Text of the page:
How much does it cost to visit the Eiffel Tower?

Tickets to the Eiffel Tower vary in price based on how high you go and how you get up there.

It costs 26.80€ to go to the top of the Eiffel Tower via the elevator. This requires taking one elevator from the ground floor to the 2nd floor, and then switching to a different elevator from the second floor to the summit.

If you want to visit the summit and save a bit of money, you can select the stairs and elevator option. For 20.40€, you can take the stairs from the base of the Eiffel Tower to the second floor (674 steps), and then take the elevator from the second floor to the summit.

You can save even more money by skipping the summit completely. It costs 17.10€ to visit the second floor of the Eiffel Tower via elevator and only 10,70€ if you take the stairs.

Ticket prices for all levels of the Eiffel Tower include access to that level and all lower levels. There are also reduced ticket prices for children and visitors with disabilities. Do note that individuals with reduced mobility, including wheelchairs, are unable to access to the summit.

How to Purchase Eiffel Tower Tickets

There are two main ways to purchase tickets to go inside the Eiffel Tower.

The first option is to buy Eiffel Tower tickets online in advance. These advance tickets are often called eTickets, priority tickets or skip the line tickets.  Advance tickets for the Eiffel Tower are limited and sell out very quickly, especially tickets for the summit.

If you purchase Eiffel Tower tickets in advance, you will need to select a specific date and time for your visit. Guests with advance eTickets will have access to an expedited security queue and will be able to skip the line at the Eiffel Tower ticket office.

You can also buy tickets for the Eiffel Tower on the day of your visit from the ticket offices located at the base of the tower. Same-day tickets are for immediate entry and will not have a return time. There are two ticket office locations, one near each of the two entrances.

Please note, same-day Eiffel Tour summit tickets are limited and can sell out midday if capacity is reached.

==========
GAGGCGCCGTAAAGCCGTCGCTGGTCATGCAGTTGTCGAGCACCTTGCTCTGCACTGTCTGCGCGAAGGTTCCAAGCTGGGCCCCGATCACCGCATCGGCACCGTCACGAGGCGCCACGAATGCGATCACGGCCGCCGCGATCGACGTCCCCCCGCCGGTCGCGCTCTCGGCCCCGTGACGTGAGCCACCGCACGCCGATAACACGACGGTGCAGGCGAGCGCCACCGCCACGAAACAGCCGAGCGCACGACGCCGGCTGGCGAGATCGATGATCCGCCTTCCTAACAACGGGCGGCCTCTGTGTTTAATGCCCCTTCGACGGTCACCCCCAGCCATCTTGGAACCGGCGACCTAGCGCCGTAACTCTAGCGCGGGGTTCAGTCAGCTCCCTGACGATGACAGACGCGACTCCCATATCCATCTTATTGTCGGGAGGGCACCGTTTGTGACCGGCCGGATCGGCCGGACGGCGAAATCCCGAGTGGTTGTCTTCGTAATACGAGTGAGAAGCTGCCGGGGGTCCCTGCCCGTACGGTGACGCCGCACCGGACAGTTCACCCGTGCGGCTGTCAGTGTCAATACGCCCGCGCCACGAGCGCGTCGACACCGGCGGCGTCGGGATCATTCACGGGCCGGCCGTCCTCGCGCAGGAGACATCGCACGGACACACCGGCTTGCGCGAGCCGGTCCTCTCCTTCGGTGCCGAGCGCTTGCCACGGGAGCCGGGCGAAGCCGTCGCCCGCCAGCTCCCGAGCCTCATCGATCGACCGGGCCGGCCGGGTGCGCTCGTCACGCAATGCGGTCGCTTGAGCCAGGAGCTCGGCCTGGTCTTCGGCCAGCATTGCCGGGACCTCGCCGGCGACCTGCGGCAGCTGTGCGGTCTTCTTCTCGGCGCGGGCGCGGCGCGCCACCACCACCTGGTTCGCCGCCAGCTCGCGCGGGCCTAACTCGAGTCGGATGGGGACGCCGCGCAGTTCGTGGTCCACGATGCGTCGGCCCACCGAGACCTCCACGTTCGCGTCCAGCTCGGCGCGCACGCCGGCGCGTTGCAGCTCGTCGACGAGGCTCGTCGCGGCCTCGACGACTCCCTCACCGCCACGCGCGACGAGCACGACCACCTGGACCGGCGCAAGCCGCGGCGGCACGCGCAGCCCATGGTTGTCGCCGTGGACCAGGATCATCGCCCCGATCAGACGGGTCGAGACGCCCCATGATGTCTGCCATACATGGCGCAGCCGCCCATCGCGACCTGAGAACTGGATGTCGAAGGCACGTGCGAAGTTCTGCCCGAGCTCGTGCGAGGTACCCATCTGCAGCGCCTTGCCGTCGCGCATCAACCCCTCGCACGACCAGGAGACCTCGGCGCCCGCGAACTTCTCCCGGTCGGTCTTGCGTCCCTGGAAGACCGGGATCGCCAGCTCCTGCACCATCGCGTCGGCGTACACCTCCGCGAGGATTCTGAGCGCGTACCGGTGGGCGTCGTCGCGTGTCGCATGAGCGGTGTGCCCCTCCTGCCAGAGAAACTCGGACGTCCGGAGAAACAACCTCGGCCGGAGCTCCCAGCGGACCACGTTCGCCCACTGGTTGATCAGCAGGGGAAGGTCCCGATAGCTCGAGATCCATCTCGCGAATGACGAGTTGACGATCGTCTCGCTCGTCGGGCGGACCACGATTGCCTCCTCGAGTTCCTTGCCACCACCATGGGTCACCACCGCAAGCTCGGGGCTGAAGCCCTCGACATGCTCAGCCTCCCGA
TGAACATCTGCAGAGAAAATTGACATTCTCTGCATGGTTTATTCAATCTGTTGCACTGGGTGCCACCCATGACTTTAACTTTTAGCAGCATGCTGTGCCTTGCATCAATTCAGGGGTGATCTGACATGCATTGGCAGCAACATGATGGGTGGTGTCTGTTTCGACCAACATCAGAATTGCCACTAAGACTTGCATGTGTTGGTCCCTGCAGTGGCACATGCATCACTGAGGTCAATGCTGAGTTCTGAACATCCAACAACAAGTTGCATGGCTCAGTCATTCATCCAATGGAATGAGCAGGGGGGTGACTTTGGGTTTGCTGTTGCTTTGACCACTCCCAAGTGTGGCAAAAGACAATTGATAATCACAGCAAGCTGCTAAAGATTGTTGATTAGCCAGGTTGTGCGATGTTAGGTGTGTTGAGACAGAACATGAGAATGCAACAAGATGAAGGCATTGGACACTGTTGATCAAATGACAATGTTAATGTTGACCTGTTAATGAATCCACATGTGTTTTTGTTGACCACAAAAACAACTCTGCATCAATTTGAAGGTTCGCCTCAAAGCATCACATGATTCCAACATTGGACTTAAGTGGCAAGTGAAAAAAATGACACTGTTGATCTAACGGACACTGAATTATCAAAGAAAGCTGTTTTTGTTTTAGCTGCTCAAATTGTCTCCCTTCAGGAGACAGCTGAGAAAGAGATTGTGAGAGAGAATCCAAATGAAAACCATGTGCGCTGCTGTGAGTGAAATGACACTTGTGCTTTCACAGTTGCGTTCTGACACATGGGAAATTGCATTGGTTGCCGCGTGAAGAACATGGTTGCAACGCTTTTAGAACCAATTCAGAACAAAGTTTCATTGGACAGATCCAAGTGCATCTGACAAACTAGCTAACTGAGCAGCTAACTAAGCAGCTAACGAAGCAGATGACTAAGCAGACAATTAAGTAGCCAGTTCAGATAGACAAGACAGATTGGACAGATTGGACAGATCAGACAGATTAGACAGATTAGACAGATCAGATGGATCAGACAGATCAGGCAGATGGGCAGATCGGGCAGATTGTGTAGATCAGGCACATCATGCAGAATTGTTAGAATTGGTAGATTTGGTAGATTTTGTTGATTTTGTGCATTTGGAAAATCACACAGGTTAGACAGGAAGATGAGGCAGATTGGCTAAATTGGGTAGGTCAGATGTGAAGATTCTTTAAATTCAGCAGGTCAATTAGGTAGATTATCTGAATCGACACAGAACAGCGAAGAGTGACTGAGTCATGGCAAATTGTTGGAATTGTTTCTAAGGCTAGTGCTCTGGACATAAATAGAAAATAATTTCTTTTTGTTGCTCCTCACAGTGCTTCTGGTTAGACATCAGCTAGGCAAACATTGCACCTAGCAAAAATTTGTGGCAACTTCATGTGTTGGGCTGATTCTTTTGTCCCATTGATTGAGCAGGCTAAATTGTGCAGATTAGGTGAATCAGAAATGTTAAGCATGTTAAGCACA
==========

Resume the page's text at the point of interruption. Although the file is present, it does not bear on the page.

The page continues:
One final way to get a ticket to the top of the Eiffel Tower is to take a paid tour. Several tour companies, such as Tripadvisor or Viator, offer tours of the Eiffel Tower. These tours are more expensive than the standard ticket pricing, and include added commentary.

If you choose to do a paid tour, do your research first. Not all tours include summit access.

How to Get Advance Tickets to the Eiffel Tower

There are a limited number of advance tickets for the Eiffel Tower available for purchase each day. Each advance ticket is for a specific date and time, which you must select when purchasing the ticket and cannot be modified.

Advance tickets for the Eiffel Tower are released 60 days in advance. Summit tickets can sell out within a few days of being released, and time slots can become limited within hours. Second floor only tickets remain available for purchase much longer.

For the best chance of getting summit tickets and the best selection of entrance times, check for tickets 60 days before your visit. Tickets are usually released around 9 AM Paris local time, so that’s the best time to snag your ideal entrance time.

The price of an advance eTicket to the Eiffel Tower is the same as tickets purchased same-day at the ticket office.

Skip the Line Tickets for the Eiffel Tower

Advance eTickets for the Eiffel Tower are sometimes called “skip the line” tickets, but that’s not exactly accurate. There are no true “skip the line” tickets for the Eiffel Tower, just “skip some of the lines” tickets.

Guests with advance eTickets can go through expedited security and skip the queue at the ticket office. However, all guests regardless of ticket type, will have to wait in the same queue for the elevator to the summit and back.

Summit elevator queues at 11:20 AM on a June Monday morning

For that reason, we suggest selecting an early morning time for your advance eTicket if possible. While advance tickets will save you time getting to the second floor, you’ll have to wait in lines for all subsequent elevators just like everyone else. These lines will be shortest early in the day.

If you want to go to the top of the Eiffel Tower at night, try selecting a time after 8 PM for the shortest evening lines.

Pros & Cons of Advance eTickets to the Eiffel Tower

Advance eTickets for the Eiffel Tower are appealing for two reasons: they guarantee entry and eliminate wait times at the ticket office. This is important because day-off tickets to the summit of the Eiffel Tower can sell out midday if they hit capacity.